I think it is more than safe to say every graduate student routinely believes that she or he is substandard, dumb, not capable. Why? Well, personally, I think there are a multitude of reasons. Chief among them, if we’ve ended up on the academic roller coaster, we read a lot, we put our professors on pedestals, we recognize how many smart people we speak with often.
Further, and here is where the Wiki god shed some light on the issue:
Impostor syndrome, sometimes called impostor phenomenon or fraud syndrome, is a psychological phenomenon in which people are unable to internalize their own accomplishments.
Well, I think we’ve just described every graduate student, ever. Are there impostors out there? Sure. Though, usually, I think, academic departments have these needling ways of wheedling out those who don’t belong – like discussion, paper writing, comprehensive examinations, oral examinations, proposals, dissertations.
We spend hours upon hours pouring over books, writing, reflecting, teaching. It’s all going somewhere. Do our professors know more than we do? Duh.
Are there people who know more than we do? Usually!
Do these two premises mean that the conclusion is we know nothing? Hardly! We may not be senior scholars, but we also haven’t been professional scholars for 20 years yet. We cannot possibly know everything that they know — yet. At the end of the day, Grad School Ninja sums it up appropriately:
What to do about imposter syndrome? Know that everyone is going through it and that, as such, many of your fellow students (and even some faculty) may go around puffed up like a peacock using words like “hermeneutics” and other jargon, or pretending that they have photographic memories, or that they never procrastinate, or whatever. Recognize those signs when you see them and try to have a bit of empathy for those nervously puffed up people. And take a deep breath and just keep going.
This doesn’t mean we should have egos bigger than our accomplishments – but it also doesn’t mean we should self-deprecate or self-negate. Recognize what you know. Understand that there will always be things you don’t know. Isn’t that the irony of the “life of the mind?” The more we learn, the more we see what there is to be learned.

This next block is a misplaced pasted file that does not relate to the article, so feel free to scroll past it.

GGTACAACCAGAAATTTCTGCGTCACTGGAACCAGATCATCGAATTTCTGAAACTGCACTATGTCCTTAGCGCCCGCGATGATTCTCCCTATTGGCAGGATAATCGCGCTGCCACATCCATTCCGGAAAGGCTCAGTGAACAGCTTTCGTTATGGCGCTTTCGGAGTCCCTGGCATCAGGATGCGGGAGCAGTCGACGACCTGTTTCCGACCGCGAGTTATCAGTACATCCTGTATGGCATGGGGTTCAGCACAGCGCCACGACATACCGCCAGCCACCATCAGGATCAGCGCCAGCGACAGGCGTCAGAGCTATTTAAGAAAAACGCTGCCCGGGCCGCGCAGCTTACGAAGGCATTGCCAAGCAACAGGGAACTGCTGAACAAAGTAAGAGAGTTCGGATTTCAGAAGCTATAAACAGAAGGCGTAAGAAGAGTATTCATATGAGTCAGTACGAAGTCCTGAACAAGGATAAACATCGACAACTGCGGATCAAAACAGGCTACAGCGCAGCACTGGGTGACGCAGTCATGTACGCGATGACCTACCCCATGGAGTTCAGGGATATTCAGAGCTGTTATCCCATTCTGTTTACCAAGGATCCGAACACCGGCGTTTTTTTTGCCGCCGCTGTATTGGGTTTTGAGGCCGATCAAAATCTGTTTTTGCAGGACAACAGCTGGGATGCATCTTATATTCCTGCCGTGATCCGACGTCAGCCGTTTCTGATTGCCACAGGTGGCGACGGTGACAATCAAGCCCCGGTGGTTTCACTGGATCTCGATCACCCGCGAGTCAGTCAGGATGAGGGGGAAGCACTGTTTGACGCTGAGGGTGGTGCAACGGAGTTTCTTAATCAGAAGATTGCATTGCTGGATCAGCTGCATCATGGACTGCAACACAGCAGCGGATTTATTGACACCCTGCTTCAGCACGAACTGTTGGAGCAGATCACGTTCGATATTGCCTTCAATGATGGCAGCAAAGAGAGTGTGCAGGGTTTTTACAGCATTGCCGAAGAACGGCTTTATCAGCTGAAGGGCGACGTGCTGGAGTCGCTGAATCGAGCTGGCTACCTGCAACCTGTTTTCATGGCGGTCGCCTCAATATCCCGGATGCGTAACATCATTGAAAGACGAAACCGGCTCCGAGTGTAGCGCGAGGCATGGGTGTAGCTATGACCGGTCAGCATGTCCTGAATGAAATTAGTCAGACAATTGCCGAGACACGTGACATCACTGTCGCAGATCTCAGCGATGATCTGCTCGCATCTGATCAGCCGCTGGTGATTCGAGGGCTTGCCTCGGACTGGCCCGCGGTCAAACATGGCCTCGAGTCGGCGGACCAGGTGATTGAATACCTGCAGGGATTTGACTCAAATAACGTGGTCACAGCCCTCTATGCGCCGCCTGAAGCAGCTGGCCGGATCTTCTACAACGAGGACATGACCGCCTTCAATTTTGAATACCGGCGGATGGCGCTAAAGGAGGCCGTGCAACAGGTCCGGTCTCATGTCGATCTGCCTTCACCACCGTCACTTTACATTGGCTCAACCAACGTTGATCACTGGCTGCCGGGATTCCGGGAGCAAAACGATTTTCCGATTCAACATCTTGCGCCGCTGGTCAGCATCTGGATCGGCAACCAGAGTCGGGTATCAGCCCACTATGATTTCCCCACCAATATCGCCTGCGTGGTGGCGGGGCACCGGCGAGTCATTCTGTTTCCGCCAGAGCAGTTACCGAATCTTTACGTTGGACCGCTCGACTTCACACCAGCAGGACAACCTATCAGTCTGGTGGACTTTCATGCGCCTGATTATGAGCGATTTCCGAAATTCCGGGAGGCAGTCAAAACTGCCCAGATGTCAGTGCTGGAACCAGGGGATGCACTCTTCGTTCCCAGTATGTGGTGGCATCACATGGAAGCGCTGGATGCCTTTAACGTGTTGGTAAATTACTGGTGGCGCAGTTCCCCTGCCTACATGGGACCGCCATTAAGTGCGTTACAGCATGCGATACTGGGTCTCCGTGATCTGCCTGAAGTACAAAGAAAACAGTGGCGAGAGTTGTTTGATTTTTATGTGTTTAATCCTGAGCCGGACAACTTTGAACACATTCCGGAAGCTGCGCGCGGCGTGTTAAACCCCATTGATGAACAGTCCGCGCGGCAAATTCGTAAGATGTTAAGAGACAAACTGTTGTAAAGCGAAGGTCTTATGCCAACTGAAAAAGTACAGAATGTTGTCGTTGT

The side note is about Professor-as-Godthing syndrome that we seem to cling to. Paired with this is often a slew of unhealthy projection. Our professors are human beings with lives — the majority of said lives do not involve us in any way. We have this unfortunate habit of projecting all of our insecurities and fears onto our professors, advisors, and role models.
I know, with only a few notable exceptions on rare occasion, that I do not go home and obsess over my students’ work, writings, projects. I go home and do my own work, watch TV, visit with friends, meow back and forth with my cat, take walks &c. Why on earth would we assume that our professors are doing something different?
Take a cue from the pros whom we fear are suspicious of us. Just do your work and remember to recognize the work that you’re doing. This was tested just recently. I spoke with someone connected to my own field of research but not fully versed in what I do specifically; an academic in my field but not my specific area. You know what the conversation revealed? I knew what I was talking about and it didn’t involve grand standing or faking.
So! Feel like an impostor? Well, if you obsess over what you don’t know to the point of not furthering what you do know, then you’ll have a self-fulfilling prophecy.
Erm..Dr. X, if you’re reading my blog and keeping a balance sheet of every aspect of my life as I fear, I promise that amorphous chunk of writing I mumbled about when I rushed past you in the hall is coming!